Walter Alva

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Walter Alva (born 28 June 1951), full name is Walter Alva Alva, is a Peruvian archaeologist, specializing in the study and excavation of the prehistoric Moche culture. Alva is noted for two major finds: the tomb of the Lord of Sipan and related people in 1987, and 2007.

Early life and education[edit]

Alva was born on 28 June 1951 in Contumazá Province.[1] He earned his undergraduate and graduate degrees in archeology.

Career[edit]

Alva has worked for years at the Bruning Archeological Museum in Lambayeque, Peru. He advanced to the post of director there.

Major finds[edit]

Lord of Sipan[edit]

In 1987, Alva was called by police to investigate a site at Sipán, where huaqueros (grave robbers) had stolen artifacts from an archaeological site. Despite being ill with bronchitis, he made the trip. The robbers had discovered a crypt of a lord, filled with jewels and gold, and Alva knew it was significant.[2] Alva did most of the excavating without delay, as he was concerned that robbers might come back and cause more damage. As a result, he started digging without any funding or the support of the area police, with matters made worse as the result of the primary robber being killed by police.[2]

After further digging, Alva found, among other things, the undamaged body of a Moche lord.[3] From these finds, he and other scholars were able to determine that Huaca Rajada, a group of three pyramids once thought to belong to the later Chimú culture, were a part of Moche culture.[3] The findings were later described by the National Geographic Society as the richest intact pre-Columbian tomb in the Western Hemisphere.[4]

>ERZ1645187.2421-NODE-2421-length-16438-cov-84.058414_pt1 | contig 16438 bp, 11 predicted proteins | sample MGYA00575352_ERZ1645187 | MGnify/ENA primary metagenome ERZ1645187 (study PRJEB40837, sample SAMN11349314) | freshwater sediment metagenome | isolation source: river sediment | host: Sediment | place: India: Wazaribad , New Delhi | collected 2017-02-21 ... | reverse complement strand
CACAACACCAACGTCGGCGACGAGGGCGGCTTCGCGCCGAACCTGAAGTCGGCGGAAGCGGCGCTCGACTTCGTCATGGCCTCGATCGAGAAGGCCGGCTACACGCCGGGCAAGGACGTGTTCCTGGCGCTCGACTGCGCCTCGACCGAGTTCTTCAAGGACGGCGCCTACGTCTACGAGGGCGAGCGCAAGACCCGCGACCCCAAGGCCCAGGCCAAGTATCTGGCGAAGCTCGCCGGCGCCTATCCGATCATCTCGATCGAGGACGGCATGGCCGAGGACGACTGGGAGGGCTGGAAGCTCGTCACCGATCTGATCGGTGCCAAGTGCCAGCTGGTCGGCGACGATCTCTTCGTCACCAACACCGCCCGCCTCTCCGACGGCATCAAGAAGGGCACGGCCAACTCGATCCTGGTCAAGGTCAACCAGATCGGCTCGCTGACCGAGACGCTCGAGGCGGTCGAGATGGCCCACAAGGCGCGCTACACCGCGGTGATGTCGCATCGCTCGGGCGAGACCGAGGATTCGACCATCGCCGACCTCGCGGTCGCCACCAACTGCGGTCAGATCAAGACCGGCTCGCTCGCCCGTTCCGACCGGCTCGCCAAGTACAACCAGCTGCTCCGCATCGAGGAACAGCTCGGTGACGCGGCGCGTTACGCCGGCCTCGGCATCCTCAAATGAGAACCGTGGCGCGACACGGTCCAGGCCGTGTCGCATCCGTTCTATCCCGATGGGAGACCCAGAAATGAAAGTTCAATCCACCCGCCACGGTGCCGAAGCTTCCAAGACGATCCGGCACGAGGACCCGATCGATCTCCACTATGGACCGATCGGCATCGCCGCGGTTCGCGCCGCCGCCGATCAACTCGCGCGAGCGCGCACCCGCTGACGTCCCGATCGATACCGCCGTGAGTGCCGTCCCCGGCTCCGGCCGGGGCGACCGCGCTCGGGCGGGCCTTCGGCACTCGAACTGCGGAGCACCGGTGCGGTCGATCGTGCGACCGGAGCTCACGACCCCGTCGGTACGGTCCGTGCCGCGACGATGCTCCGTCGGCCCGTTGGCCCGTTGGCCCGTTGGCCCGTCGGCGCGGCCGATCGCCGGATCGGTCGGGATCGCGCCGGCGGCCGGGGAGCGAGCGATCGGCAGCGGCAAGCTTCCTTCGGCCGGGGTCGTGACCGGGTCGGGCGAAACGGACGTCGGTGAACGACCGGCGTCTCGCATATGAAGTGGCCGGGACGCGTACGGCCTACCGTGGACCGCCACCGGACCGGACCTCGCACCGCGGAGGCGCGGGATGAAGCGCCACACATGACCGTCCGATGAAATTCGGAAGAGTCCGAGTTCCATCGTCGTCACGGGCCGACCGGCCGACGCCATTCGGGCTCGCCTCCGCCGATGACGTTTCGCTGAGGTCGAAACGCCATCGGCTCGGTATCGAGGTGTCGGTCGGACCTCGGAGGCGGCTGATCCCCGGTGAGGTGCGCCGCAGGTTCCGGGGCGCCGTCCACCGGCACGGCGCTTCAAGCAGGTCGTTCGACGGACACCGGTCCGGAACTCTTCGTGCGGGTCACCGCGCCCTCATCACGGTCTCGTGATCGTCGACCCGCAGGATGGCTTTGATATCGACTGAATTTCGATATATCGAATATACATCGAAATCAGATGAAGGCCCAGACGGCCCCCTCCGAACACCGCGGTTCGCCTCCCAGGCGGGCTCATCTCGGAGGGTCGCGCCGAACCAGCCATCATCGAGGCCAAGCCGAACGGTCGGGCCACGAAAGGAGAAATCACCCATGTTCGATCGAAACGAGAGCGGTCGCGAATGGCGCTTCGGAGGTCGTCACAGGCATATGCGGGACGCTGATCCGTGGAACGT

During many of these years, Alva was the director of the Bruning Archaeological Museum in Lambayeque, Peru.

Murals at Ventarron[edit]

In 2007, Alva discovered murals at a 4,000-year-old Peruvian temple in Ventarron. The murals, showing a deer caught in a net, are considered the oldest murals in the Americas.[3] Alva determined their age by the process of carbon dating.[5] The construction material that was used at the temple was not primitive.[6] As a result, Alva was able to show that the civilization was able to spread farther than originally thought.[3] He worked on the dig with his son Ignacio, who is also an archaeologist.[7]

Legacy and honors[edit]

  • 1990, the Orden del Sol del Peru was awarded to Alva.[1]

References[edit]

  1. ^ a b Jorge Pereyra Terrones (June 5, 2009). 101 Razones por las que estoy orgulloso de ser Cajamarquino (in Spanish). p. 87. 
  2. ^ a b "Raiders of the Lost Tomb". UnMuseum. Retrieved 2010-02-09. 
  3. ^ a b c d "Walter Alva". Minnesota State University, Mankato. Retrieved 2010-02-09. 
  4. ^ Gomer, Peter (September 14, 1988). "Gold-filled tomb casts light on ancient culture". Chicago Tribune. p. 1. 
  5. ^ Heam, Kelly (November 12, 2007). "Oldest Temple, Mural in the Americas Found in Peru". National Geographic. Retrieved 2010-02-09. 
  6. ^ "Ancient Peruvian Temple Hints at Lost Civilization". FOX News. November 13, 2007. Retrieved 2010-02-09. 
  7. ^ "Archaeologists find pre-Columbian tomb". MSNBC.com. July 7, 2008. Retrieved February 19, 2009.